• Weave the story – the engagement should tell a story that children and young people understand, feel included and reflected in, and will remember. 
      • Learn about their community, what’s the current news and special character of their neighbourhood. Weave this into the design.
      • Talk to the local community organisations and stakeholders about ways the voices can be heard locally and weave the engagement to do this as well.
  • Think about how you can provide opportunities for diverse creative expression, such as spoken word competitions, rap, theatre, short film, art and photography, crafts, dance etc. Some of the most authentic, powerful messages, experiences and solutions are expressed in these kinds of creative ways, which can offer a wealth of rich insights and information to tap into (see examples below). 
  • While some engagement processes (eg submissions) are formal, ensure there are less formal and anonymous options for young people to contribute, with more accessible language/ submission templates and processes.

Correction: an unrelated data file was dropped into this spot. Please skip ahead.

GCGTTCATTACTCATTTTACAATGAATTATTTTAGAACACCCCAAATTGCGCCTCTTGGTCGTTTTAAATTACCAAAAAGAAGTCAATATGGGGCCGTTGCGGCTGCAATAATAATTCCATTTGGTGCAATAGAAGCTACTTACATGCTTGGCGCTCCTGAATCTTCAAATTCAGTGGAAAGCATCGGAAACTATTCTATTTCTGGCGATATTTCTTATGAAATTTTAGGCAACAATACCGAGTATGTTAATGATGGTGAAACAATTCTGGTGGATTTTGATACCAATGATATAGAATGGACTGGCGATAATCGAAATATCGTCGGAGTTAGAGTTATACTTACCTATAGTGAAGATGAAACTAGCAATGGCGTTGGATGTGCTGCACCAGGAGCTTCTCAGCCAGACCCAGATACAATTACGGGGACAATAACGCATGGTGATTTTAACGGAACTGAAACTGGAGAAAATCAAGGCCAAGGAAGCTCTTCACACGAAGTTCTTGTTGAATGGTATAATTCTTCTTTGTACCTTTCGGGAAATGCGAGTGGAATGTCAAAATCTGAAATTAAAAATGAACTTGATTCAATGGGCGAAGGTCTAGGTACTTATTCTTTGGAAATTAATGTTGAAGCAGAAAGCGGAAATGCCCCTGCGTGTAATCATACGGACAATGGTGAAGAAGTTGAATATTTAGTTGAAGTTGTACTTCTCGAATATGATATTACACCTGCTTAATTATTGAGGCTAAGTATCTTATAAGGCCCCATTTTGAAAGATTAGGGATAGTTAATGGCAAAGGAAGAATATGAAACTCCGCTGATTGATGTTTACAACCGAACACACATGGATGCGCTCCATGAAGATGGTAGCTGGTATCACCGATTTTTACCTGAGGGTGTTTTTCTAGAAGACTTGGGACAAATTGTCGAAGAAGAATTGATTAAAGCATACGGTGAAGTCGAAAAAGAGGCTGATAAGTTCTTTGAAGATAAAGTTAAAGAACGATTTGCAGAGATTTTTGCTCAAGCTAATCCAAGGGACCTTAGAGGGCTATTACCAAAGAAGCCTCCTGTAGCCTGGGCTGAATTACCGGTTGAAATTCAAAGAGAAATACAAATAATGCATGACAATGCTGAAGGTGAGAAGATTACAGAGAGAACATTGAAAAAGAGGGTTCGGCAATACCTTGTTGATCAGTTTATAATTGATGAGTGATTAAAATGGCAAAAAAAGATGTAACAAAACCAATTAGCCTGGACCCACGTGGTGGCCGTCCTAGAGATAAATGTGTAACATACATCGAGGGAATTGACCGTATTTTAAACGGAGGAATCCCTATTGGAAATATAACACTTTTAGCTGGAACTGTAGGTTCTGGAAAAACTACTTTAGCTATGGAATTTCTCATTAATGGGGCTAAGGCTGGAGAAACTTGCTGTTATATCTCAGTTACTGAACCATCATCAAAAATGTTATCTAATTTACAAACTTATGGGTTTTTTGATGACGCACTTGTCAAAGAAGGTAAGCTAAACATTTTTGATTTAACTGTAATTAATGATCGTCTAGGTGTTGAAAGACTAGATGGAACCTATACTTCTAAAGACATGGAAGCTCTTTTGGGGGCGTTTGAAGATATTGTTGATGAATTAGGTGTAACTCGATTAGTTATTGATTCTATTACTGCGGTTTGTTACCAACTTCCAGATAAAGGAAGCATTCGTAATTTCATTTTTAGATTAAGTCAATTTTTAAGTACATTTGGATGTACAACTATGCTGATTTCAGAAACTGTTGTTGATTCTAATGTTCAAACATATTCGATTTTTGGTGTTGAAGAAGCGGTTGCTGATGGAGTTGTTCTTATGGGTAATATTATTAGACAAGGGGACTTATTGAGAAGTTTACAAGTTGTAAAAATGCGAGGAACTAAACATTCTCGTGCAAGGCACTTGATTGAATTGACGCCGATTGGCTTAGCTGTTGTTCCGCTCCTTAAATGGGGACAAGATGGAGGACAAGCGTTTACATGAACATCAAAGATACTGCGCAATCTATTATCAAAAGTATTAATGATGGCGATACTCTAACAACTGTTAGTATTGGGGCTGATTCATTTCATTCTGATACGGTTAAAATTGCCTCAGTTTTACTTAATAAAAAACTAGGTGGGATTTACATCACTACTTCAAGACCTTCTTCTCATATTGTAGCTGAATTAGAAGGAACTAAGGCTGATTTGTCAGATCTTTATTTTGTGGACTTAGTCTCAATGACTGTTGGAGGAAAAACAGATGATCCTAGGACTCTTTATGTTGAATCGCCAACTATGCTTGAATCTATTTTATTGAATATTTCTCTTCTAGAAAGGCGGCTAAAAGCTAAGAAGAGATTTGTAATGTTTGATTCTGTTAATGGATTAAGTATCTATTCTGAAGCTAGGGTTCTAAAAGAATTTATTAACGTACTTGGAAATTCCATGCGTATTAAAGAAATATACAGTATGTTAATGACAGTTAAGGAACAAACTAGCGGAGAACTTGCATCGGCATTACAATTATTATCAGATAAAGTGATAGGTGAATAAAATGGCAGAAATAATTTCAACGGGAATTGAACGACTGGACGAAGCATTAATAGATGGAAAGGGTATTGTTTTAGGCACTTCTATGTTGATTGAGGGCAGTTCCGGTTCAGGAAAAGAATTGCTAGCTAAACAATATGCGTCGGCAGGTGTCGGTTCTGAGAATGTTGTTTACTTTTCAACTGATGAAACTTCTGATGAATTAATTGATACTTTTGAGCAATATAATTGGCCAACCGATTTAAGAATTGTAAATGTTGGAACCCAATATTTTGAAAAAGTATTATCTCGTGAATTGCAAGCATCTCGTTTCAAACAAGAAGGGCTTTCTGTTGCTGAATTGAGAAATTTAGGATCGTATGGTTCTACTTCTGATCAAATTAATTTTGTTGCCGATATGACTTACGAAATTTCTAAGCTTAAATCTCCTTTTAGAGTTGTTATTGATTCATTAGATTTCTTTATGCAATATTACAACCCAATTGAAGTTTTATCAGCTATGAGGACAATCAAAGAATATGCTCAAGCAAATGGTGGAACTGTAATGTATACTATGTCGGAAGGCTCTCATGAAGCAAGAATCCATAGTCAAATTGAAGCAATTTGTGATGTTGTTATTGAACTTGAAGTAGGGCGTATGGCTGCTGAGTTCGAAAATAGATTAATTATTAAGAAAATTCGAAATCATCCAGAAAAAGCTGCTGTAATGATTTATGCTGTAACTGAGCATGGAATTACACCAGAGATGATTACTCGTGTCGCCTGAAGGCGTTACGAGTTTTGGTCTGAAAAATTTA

• Consider more enduring ways that child and youth voice might be represented. Examples include: youth-focussed roles in government agencies; internship / cadetship type roles for young people; dedicated positions on governance boards (eg care-experienced; those with disability).

“Everyone communicates in a different way, and there shouldn’t be barriers around this.” (OCC-led workshop participant)

Find out more:


Recruiting participants#

Inclusion should be at the heart of all participation work with children and young people.

  • Ensure there’s broad representation and that your engagement is inclusive – with consideration to diversity in age, ethnicity, culture, vulnerabilities, gender and disabilities.
  • Make a special effort to include those who need to be heard, and those who have not had opportunities to share previously